Drinking too much alcohol can make you sick, but can it make you physically ill?
According to a new study published in the journal Alcoholism: Clinical and Experimental Research, people who drank a lot of beer before age 21 have a higher risk of developing liver damage than those who drank less than one pint of alcohol per day.
“We know that alcohol consumption in childhood is associated with an increased risk of hepatic damage,” said lead author of the study, Dr. David Rennie from the University of British Columbia in Vancouver.
“And so we wondered if the same might be true for alcohol consumption later in life, which can lead to an increased chance of liver damage.”
Drinking beer in excess is linked to a higher than normal risk of liver injury, but it’s also a risk factor for developing liver disease later in your life.
According to Rennies research, women who drank beer during pregnancy had a 3.5 times higher risk than their peers who drank no beer during the same period.
Men who drank during pregnancy also had a higher chance of developing severe liver damage.
Drinking too much beer was also associated with a higher likelihood of developing a chronic condition known as metabolic syndrome, which is a risk factors for liver disease in adults.
“It’s a disease that affects many of the same biological systems that we see with obesity, diabetes, and heart disease,” said Renni.
“So we thought we’d see if we could see whether or not drinking beer was linked to other diseases that are associated with chronic disease.”
To get a better idea of what type of alcohol you should drink, researchers asked about 3,600 people in the study about their drinking habits over a 12-month period.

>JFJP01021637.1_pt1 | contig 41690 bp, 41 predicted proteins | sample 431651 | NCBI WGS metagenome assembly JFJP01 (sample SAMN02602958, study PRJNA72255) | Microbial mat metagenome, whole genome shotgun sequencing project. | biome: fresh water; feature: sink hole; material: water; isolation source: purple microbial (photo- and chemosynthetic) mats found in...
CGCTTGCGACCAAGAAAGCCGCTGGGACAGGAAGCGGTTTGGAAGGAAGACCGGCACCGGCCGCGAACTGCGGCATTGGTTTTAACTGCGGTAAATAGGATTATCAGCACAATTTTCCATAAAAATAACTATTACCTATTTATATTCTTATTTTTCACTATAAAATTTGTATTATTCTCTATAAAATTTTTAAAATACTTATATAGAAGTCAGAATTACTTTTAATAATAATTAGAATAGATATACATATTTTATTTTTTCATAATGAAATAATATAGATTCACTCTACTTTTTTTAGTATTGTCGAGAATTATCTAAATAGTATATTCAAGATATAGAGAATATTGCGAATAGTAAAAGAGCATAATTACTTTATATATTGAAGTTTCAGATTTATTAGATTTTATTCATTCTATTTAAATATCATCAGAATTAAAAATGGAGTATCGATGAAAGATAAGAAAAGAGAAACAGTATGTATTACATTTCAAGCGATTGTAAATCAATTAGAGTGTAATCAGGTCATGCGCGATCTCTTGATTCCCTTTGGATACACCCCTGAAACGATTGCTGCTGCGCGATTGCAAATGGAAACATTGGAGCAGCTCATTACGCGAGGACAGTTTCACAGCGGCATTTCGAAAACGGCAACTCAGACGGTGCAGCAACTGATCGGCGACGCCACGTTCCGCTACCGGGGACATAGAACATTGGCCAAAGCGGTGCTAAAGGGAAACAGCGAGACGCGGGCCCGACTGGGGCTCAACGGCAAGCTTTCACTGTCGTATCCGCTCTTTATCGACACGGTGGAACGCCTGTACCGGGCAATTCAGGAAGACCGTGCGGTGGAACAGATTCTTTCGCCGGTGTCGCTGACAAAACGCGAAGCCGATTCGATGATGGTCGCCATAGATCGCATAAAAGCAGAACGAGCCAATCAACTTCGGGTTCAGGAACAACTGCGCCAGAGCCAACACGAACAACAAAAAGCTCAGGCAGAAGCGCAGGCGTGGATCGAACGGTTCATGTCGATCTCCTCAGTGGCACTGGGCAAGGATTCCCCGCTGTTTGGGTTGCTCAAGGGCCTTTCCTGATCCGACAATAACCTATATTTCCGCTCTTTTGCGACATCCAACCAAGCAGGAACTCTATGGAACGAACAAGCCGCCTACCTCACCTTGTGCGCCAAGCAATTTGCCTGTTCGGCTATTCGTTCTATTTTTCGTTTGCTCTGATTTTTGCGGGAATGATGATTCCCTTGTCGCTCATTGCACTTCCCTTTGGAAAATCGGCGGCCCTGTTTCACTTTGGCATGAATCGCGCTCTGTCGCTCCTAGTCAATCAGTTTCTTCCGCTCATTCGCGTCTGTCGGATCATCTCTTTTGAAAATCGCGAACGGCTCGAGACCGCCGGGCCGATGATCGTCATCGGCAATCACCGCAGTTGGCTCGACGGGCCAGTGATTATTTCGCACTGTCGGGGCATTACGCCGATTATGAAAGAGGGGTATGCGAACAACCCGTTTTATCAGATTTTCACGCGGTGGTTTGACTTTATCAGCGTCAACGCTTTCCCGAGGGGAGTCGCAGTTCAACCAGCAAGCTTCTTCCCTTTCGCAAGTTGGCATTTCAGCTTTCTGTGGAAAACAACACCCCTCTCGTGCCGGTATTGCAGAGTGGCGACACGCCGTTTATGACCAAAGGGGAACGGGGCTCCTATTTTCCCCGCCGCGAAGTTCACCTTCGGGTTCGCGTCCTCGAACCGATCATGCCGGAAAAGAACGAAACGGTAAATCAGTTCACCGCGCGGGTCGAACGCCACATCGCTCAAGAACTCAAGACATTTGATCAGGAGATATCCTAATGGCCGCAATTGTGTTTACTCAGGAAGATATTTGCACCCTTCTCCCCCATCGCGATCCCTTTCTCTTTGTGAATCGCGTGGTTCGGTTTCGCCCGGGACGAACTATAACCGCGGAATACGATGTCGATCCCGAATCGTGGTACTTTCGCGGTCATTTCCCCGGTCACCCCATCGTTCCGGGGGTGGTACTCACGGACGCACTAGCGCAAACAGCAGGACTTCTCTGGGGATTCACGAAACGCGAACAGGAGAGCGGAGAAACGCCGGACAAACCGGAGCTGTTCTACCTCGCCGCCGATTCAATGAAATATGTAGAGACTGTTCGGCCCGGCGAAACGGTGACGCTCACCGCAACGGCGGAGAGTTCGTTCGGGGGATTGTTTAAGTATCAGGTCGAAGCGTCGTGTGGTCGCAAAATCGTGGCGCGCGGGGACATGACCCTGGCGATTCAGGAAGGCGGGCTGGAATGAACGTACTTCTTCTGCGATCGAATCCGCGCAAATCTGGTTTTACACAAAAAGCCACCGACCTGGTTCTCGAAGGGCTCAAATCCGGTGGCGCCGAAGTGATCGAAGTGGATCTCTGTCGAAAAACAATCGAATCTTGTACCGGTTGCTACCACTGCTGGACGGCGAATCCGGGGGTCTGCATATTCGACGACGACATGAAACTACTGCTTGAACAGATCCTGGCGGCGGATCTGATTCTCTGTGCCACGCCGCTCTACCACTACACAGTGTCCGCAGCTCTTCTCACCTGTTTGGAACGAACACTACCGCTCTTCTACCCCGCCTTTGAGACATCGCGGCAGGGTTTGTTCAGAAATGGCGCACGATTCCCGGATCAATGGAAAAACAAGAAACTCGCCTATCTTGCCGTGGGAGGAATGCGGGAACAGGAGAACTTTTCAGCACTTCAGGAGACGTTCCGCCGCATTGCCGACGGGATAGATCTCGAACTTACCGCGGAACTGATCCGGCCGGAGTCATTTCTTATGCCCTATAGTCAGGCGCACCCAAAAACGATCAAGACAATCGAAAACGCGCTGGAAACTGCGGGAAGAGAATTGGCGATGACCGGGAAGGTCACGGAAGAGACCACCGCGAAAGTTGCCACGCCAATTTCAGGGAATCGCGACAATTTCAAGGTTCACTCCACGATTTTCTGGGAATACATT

“The researchers wanted to look at whether there were any specific changes in the way our body processes alcohol,” said Dr. Rennio.
“And there are, in terms of the liver, there’s increased activity of enzymes that are involved in metabolizing alcohol, but there are other changes in our liver that are less clear.”
For instance, the researchers found that people who were drinking more beer during their teens had a greater increase in levels of triglycerides and higher levels of an enzyme called fatty acid amide hydrolase.
Fatty acids are the fats in the blood that are the building blocks of the body’s fat.
“There’s also increased expression of another enzyme called lipoprotein lipase, which plays a role in fat storage,” said Michael Schumacher, the study’s senior author.
“These are changes that are really important in the liver and they can lead the liver to store excess fat, which then can cause more damage to the liver.”
“So this study is really important because it shows that in terms at the liver there are changes and changes in other organs that are related to excess alcohol consumption.”
The study also found that those who were more likely to be drinking more than three beers a day had higher levels in markers of inflammation in the body, which were linked to more serious health conditions such as liver disease.
“This study is a very exciting example of the role that drinking beer can have on your health, your weight, and your risk of chronic disease,” Schumachers told Vice News.
“The fact that it’s linked to liver disease is really a big deal.”
Dr. Rensnies findings have implications for the general public, too.
“If you’re planning to be a regular beer drinker, and you know you’re at risk of getting liver disease, it might be wise to talk to your doctor about what you can do about it,” said Schumakers.
“Also, I think that alcohol has the potential to affect your immune system and affect how you metabolize fat and other things.
It might be important to know that you’re not alone.”
Drinks can also impact how your body processes other chemicals in your body, such as vitamins and minerals.
“In general, alcohol doesn’t cause a lot in terms to the way your body functions, but the fact that alcohol can affect your health is a concern,” said Scott Stossel, a research fellow at the University at Buffalo.
“So it’s important to take care of your body and that it isn’t affected by alcohol.”